• In the context of employment contracts, a significant diminution in remuneration, status or responsibility may constitute a repudiation. Whether or not this is so is a question of fact in each case
  • There may be a significant diminution in status or responsibility, even where the employee retains the same remuneration and title
  • However, there are circumstances where a considerable change in the nature of an employee's duties may not amount to a repudiation. Although an employer cannot usually force changes of status and responsibility upon an employee, the circumstances of a particular case may permit a degree of flexibility in approach, with each party being required to provide 'some reasonable give and take'. In such cases, repudiation may not be inferred in the absence of serious non-consensual intrusions upon the status or responsibilities of the employee.'

In the matter at hand, it was held that the issue was whether the contract in question gave the employer the right to make the changes.

The contract relevantly stated:

'(a) You agree to be employed by the Company and any of its subsidiaries as Business Development Specialist or such other position as the Company appoints you to on the terms and conditions contained in this Agreement.

(b) Your duties include, but are not limited to the duties set out in the Position Description attached as Schedule A. You may also be required, within your skills, qualifications and experience, to undertake other responsibilities and perform other such duties or projects from time to time as the Company may require to meet its operating needs.

(c) As an employee of the Company, you shall perform such duties and exercise such powers, within your skills, qualifications and experience, with regard to the management and conduct of the business of the Company as the Chief Executive, Divisional Manager or direct line manager shall from time to time lawfully determine.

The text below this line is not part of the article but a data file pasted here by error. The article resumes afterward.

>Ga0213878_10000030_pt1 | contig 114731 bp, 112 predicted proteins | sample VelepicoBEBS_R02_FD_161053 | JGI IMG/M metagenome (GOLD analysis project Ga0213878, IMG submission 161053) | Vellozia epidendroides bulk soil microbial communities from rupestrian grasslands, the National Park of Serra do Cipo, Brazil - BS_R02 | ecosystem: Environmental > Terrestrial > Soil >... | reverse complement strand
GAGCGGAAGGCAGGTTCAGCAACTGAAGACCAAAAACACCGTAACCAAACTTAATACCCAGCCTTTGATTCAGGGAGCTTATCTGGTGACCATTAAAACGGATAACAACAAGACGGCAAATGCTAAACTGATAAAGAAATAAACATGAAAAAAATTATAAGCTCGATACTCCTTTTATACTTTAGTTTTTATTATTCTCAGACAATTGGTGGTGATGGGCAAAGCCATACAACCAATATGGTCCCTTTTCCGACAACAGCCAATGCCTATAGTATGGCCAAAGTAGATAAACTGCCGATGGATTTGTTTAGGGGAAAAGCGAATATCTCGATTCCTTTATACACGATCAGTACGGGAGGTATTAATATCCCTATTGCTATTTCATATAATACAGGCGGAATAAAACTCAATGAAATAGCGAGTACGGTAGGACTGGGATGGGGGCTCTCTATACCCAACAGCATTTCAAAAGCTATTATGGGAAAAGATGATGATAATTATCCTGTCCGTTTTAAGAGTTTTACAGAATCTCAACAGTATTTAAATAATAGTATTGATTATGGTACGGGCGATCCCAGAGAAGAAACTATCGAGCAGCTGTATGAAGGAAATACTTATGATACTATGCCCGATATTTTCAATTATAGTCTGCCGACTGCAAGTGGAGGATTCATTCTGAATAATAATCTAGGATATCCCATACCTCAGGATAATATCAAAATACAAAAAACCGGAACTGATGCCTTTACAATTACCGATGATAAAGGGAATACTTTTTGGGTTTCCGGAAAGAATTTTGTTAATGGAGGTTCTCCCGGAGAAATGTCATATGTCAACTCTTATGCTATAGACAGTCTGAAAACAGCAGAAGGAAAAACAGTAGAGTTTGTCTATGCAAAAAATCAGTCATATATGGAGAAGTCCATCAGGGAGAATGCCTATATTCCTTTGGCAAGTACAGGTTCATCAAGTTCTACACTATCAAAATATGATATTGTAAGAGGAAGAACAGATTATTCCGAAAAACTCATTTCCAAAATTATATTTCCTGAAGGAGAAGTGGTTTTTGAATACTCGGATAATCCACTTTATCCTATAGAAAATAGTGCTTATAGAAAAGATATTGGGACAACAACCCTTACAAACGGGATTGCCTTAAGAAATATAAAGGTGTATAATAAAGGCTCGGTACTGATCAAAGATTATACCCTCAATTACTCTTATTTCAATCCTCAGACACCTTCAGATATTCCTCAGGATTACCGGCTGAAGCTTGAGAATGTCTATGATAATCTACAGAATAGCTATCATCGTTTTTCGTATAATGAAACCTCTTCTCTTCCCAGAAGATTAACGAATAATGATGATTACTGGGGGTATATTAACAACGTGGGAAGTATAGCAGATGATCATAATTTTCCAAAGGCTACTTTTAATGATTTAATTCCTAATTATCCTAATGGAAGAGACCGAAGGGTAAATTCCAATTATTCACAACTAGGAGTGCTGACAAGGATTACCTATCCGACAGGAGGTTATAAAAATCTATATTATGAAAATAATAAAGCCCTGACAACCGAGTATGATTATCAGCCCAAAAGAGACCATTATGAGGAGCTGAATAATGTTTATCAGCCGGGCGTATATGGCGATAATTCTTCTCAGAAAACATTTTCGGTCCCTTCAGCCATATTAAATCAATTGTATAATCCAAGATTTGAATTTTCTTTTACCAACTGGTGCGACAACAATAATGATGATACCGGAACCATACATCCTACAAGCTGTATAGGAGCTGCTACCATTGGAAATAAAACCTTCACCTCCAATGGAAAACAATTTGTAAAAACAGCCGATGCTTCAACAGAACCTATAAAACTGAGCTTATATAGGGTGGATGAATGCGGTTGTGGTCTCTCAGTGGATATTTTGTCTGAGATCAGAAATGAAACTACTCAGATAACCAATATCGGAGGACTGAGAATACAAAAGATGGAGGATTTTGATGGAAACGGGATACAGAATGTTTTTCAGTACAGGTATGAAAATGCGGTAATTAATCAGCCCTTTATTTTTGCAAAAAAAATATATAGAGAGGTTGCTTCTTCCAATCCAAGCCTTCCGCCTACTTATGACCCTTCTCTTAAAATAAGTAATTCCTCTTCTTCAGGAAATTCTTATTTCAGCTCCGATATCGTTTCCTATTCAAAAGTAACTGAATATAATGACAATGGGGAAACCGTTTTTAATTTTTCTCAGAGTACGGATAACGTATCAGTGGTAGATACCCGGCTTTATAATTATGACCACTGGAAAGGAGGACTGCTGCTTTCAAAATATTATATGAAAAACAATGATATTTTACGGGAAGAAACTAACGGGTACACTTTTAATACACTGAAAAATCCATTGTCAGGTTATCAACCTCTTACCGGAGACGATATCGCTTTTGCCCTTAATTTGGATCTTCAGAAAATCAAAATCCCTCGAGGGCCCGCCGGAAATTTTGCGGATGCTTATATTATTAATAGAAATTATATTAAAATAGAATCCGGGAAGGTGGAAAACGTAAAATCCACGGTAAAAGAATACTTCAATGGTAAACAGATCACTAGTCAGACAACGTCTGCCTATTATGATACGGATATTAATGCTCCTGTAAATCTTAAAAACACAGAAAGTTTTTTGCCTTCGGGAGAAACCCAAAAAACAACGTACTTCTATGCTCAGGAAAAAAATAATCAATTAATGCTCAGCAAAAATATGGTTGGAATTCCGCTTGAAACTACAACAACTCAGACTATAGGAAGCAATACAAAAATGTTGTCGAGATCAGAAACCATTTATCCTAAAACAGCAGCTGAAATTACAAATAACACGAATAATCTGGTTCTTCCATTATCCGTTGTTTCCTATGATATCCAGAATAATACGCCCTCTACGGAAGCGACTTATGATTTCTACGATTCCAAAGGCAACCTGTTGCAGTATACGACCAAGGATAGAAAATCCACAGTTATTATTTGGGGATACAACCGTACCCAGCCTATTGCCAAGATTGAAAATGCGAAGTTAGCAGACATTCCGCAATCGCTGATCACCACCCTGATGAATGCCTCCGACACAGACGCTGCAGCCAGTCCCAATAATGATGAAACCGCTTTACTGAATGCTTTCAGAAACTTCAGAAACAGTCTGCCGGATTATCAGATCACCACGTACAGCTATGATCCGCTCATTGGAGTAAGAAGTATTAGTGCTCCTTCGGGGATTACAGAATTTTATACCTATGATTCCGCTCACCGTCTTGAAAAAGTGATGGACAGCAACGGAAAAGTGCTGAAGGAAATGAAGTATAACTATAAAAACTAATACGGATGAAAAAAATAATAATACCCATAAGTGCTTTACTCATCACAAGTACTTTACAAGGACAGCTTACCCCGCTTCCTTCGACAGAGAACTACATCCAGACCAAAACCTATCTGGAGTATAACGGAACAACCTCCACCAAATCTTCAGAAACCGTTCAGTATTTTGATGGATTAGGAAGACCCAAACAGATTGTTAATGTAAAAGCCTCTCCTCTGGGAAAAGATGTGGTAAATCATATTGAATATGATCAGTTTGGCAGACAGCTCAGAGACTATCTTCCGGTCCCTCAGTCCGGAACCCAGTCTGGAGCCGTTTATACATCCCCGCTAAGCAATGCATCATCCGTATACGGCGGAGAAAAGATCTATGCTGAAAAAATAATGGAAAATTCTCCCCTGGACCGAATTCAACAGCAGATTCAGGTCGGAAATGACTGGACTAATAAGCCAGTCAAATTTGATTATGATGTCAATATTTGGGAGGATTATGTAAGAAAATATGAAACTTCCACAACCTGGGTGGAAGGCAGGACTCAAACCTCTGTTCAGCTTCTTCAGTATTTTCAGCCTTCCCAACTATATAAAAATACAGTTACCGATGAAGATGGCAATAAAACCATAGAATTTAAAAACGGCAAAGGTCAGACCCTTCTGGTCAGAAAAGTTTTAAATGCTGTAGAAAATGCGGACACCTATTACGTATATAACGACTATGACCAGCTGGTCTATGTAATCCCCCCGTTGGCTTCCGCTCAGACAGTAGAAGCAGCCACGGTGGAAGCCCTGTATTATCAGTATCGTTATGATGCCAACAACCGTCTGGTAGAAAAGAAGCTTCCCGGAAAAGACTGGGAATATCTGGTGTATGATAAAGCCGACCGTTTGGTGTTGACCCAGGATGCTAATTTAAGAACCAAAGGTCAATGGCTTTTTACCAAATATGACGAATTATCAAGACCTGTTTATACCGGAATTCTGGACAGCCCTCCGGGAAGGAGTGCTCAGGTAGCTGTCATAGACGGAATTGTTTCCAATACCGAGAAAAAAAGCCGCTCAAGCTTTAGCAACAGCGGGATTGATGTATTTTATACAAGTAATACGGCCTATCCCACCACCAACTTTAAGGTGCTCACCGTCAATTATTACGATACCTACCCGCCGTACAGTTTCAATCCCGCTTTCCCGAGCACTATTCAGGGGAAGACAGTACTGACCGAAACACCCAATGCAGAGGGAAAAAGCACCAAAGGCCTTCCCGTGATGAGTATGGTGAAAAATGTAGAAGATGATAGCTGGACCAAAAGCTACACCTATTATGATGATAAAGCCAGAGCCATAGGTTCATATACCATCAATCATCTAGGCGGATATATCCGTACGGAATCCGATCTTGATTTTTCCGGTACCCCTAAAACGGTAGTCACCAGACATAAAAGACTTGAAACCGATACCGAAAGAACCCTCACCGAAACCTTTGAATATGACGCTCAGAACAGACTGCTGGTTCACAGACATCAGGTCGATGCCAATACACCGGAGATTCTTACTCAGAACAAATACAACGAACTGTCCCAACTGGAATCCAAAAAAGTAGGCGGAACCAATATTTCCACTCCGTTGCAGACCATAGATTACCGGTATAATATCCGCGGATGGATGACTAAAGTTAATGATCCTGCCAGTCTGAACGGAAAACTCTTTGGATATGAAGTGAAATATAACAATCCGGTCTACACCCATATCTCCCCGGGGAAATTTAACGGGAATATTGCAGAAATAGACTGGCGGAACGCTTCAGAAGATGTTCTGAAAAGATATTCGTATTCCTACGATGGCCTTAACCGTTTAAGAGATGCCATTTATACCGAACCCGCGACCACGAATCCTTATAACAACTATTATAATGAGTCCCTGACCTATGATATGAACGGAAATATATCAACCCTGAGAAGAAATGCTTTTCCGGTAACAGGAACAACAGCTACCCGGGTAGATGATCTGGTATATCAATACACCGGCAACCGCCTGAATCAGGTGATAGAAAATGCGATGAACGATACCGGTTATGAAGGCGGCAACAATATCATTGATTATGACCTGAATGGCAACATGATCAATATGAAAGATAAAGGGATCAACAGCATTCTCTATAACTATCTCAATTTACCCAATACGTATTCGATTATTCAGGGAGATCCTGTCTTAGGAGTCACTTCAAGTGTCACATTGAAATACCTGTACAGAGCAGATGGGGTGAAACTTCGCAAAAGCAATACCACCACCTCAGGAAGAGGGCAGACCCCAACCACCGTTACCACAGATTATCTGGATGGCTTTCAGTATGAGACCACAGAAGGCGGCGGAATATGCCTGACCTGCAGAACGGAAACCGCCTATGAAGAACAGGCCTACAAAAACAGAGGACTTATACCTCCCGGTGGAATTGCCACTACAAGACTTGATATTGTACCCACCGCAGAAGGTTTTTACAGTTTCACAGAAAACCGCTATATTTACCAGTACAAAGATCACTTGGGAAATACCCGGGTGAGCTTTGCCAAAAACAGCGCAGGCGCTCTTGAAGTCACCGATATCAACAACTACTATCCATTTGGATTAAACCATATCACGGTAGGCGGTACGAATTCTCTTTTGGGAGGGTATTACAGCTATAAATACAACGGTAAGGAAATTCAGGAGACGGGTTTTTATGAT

(c) As an employee of the Company, you shall perform such duties and exercise such powers, within your skills, qualifications and experience, with regard to the management and conduct of the business of the Company as the Chief Executive, Divisional Manager or direct line manager shall from time to time lawfully determine.

(d) You agree to faithfully and diligently perform the duties and exercise powers consistent with the position to which you have been appointed and keep the Company's confidential information secure.

(e) You will devote the whole of your time, attention and skill, during normal business hours and at other times as reasonably necessary, to the duties of the position to which you have been appointed.'

Whilst clause 1(b) referred to duties set out in a position description attached as schedule A, no document answering this description was ever created.

Beach J stated that it could not be concluded that the defendant's conduct in attempting to negotiate a revised position in the context of financial restraints constituted a repudiation of the plaintiff's employment contract. The new Customer Service Centre Manager position being discussed was not outside the ambit of the plaintiff's employment contract. As such, the plaintiff's claim for damages failed.

The content of this article is intended to provide a general guide to the subject matter. Specialist advice should be sought about your specific circumstances.